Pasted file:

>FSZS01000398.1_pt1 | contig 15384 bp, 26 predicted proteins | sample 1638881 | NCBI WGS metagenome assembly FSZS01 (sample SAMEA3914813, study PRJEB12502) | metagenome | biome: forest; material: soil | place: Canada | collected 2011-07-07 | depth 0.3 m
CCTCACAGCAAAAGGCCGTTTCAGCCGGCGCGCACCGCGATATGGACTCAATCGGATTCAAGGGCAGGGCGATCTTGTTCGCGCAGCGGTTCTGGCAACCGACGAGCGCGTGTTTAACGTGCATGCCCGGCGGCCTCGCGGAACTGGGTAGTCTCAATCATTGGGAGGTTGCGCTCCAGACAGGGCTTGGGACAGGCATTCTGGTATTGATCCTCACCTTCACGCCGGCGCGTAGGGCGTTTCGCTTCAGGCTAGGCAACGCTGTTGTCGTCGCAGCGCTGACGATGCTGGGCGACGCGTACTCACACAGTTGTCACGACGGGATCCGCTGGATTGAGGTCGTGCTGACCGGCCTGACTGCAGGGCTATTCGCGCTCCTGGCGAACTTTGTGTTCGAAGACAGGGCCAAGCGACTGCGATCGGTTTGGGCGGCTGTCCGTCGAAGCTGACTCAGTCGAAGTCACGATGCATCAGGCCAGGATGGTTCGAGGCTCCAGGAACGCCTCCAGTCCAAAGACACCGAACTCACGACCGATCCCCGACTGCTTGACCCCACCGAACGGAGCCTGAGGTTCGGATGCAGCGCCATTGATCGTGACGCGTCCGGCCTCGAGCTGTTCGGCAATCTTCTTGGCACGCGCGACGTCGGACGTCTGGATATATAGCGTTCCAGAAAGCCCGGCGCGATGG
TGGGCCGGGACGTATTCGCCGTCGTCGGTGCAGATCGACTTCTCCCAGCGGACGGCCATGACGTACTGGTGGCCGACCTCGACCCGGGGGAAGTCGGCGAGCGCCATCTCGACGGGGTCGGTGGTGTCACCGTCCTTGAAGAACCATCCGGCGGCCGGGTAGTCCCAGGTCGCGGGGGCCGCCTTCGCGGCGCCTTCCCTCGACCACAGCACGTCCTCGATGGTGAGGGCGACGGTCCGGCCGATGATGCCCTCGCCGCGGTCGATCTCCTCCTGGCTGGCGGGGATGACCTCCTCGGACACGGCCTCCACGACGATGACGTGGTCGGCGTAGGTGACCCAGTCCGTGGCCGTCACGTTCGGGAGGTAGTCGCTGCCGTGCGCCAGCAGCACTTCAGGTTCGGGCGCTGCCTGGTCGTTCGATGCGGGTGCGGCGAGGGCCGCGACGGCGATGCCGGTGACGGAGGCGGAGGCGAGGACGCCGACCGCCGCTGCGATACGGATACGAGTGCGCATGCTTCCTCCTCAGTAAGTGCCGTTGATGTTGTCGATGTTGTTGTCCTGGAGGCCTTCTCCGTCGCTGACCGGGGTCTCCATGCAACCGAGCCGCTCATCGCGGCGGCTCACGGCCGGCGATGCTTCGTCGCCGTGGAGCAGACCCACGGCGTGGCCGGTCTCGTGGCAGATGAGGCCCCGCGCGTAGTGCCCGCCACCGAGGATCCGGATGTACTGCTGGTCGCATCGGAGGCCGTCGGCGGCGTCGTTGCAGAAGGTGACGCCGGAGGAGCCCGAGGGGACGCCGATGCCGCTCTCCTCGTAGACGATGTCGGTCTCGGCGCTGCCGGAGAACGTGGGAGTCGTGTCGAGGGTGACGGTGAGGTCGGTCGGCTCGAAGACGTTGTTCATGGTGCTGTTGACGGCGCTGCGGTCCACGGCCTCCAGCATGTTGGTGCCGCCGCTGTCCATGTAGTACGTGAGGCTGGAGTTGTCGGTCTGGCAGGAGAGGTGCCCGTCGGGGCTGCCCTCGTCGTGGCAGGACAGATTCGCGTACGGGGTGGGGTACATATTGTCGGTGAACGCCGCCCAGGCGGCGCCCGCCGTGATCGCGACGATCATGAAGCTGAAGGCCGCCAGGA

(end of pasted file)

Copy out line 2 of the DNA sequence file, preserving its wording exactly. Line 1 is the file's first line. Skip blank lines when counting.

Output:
CCTCACAGCAAAAGGCCGTTTCAGCCGGCGCGCACCGCGATATGGACTCAATCGGATTCAAGGGCAGGGCGATCTTGTTCGCGCAGCGGTTCTGGCAACCGACGAGCGCGTGTTTAACGTGCATGCCCGGCGGCCTCGCGGAACTGGGTAGTCTCAATCATTGGGAGGTTGCGCTCCAGACAGGGCTTGGGACAGGCATTCTGGTATTGATCCTCACCTTCACGCCGGCGCGTAGGGCGTTTCGCTTCAGGCTAGGCAACGCTGTTGTCGTCGCAGCGCTGACGATGCTGGGCGACGCGTACTCACACAGTTGTCACGACGGGATCCGCTGGATTGAGGTCGTGCTGACCGGCCTGACTGCAGGGCTATTCGCGCTCCTGGCGAACTTTGTGTTCGAAGACAGGGCCAAGCGACTGCGATCGGTTTGGGCGGCTGTCCGTCGAAGCTGACTCAGTCGAAGTCACGATGCATCAGGCCAGGATGGTTCGAGGCTCCAGGAACGCCTCCAGTCCAAAGACACCGAACTCACGACCGATCCCCGACTGCTTGACCCCACCGAACGGAGCCTGAGGTTCGGATGCAGCGCCATTGATCGTGACGCGTCCGGCCTCGAGCTGTTCGGCAATCTTCTTGGCACGCGCGACGTCGGACGTCTGGATATATAGCGTTCCAGAAAGCCCGGCGCGATGG